There are onsite caretakers who ensure the drop toilets are clean and stocked daily. I think this was the first time we all realised we could actually breathe when using a drop toilet without having to hold our breath the entire time!

The caravan bays are marked out with timber beams to ensure orderly camping; however, the bays are large and allow for fires. Considering the campground is behind a sand dune, with direct access to the beach, its great it is being maintained to ensure it remains inviting and accessible for all.

We enjoyed sand-boarding down the dunes, and with sand boards available for hire for $20 for a day, why wouldn’t you spend a few hours running up sand dunes only to fling yourself down them at speed? We loved the sunsets, walking along the beach and casting a line in from the water’s edge. This is a place to stop and relax.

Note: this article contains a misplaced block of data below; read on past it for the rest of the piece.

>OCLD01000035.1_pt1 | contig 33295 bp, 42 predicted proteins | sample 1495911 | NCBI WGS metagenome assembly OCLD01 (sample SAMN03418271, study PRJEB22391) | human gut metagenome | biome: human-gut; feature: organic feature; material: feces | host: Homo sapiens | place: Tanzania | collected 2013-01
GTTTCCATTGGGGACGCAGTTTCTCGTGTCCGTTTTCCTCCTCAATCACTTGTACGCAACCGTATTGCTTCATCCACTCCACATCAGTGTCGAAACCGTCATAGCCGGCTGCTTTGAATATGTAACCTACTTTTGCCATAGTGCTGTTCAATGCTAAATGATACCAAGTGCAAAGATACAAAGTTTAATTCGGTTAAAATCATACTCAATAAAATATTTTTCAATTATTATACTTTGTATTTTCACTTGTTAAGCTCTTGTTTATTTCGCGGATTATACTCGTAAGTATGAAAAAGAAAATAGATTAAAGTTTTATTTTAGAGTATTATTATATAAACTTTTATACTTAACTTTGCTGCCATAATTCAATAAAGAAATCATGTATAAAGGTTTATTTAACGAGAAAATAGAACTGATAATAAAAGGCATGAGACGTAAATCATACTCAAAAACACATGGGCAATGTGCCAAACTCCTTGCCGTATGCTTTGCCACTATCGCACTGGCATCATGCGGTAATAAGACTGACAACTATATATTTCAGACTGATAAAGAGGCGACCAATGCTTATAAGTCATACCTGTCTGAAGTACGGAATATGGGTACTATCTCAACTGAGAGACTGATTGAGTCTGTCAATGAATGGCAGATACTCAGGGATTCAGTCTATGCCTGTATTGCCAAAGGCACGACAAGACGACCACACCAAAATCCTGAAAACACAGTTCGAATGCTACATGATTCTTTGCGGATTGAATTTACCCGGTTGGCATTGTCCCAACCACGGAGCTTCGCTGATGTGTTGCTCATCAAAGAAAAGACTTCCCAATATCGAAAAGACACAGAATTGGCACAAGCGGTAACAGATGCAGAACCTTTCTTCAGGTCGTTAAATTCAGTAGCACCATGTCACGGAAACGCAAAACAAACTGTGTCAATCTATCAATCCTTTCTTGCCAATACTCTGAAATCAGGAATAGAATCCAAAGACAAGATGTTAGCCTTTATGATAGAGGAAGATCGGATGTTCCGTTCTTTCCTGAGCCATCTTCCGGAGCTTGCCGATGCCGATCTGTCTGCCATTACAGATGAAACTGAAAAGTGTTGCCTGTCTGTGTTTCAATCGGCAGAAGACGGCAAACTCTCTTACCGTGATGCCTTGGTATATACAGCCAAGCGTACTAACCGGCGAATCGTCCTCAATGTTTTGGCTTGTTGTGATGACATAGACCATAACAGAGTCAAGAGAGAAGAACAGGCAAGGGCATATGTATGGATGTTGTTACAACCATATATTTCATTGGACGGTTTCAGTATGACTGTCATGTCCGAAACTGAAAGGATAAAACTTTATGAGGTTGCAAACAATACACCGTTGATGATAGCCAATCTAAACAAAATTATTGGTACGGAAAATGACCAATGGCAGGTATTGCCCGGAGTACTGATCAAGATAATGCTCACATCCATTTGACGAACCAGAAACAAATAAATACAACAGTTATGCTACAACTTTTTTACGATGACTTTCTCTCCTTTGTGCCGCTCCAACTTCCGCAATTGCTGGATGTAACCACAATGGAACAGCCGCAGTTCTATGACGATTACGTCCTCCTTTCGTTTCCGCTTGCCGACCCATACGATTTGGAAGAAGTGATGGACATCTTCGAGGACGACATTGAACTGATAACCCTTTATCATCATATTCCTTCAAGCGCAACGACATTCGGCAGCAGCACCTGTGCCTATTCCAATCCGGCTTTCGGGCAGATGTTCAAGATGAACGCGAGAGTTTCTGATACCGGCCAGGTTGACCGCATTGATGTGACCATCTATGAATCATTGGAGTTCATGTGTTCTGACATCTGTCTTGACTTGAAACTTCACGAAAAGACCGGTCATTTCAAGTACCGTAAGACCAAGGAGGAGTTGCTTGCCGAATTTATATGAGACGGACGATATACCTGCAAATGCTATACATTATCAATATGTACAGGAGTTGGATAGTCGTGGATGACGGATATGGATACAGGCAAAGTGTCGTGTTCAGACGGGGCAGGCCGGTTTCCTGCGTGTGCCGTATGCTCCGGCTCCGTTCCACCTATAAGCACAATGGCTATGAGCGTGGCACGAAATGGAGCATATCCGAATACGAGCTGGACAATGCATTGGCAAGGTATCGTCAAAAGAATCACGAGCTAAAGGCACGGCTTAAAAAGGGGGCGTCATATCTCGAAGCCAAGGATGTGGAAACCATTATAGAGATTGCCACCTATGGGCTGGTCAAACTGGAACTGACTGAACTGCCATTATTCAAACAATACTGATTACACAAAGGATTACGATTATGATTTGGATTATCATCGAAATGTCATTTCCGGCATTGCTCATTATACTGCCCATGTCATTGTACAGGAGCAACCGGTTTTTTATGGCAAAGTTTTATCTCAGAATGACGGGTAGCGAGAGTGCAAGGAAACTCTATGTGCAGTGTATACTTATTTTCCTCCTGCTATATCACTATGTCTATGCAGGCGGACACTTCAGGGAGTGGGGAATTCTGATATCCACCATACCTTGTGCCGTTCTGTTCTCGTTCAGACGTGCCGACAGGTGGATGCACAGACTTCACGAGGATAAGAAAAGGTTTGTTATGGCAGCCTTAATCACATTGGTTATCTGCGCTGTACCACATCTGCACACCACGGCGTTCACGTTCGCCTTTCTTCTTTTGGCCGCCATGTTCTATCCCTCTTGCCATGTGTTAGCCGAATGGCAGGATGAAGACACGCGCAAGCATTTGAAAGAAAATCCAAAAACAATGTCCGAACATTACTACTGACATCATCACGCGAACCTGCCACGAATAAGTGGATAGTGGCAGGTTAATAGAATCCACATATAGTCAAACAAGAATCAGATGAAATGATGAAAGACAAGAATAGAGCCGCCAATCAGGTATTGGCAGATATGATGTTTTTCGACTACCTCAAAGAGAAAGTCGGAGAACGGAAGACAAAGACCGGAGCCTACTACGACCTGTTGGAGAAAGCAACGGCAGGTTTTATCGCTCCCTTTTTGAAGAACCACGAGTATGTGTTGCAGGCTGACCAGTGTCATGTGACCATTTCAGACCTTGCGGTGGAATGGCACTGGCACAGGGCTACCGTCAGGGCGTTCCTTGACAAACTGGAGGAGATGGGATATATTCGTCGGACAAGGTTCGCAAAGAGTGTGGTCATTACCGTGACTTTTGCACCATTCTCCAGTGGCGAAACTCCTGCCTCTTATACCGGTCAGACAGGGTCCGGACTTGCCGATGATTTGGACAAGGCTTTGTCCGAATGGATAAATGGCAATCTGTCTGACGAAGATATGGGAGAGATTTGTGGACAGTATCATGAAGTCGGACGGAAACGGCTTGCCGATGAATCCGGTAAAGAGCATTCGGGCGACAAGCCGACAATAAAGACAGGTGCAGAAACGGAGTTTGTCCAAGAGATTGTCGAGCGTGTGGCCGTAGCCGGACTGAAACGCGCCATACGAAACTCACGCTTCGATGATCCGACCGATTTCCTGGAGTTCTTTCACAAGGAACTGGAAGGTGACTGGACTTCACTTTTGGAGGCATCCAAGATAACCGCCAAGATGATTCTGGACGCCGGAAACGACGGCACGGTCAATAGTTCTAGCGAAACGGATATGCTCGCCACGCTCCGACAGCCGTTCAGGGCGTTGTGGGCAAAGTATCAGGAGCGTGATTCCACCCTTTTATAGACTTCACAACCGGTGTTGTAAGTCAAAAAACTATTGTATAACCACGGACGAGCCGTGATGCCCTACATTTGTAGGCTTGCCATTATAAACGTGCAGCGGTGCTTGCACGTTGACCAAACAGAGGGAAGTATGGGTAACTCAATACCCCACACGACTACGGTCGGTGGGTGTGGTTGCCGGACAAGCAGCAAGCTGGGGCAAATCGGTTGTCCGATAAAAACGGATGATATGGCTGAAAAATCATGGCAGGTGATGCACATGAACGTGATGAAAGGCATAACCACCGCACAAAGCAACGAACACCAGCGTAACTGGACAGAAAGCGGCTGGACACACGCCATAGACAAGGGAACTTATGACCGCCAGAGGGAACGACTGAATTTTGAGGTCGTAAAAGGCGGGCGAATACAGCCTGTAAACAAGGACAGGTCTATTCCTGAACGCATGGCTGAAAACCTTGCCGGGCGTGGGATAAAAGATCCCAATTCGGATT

Campsite at Rapid Bay.

This is one location that is worth the time, and being there on a public holiday was a highlight for us. On the Fleurieu Peninsula, this large campground offers flushing toilets, an onsite caretaker and direct access to a jetty, boat ramp and beach.

It was once a mining town, but is now just there for campers to visit and enjoy.

The water is lovely to swim in, and of course dogs are allowed on the beach; however, there are times when they need to be controlled, and it does get busy with boats being launched and cars on the sand.

There is a small cost for adults ($7 per night) and children over 5 ($3.50) to stay at this campground.


Tocumwal Beach sunset.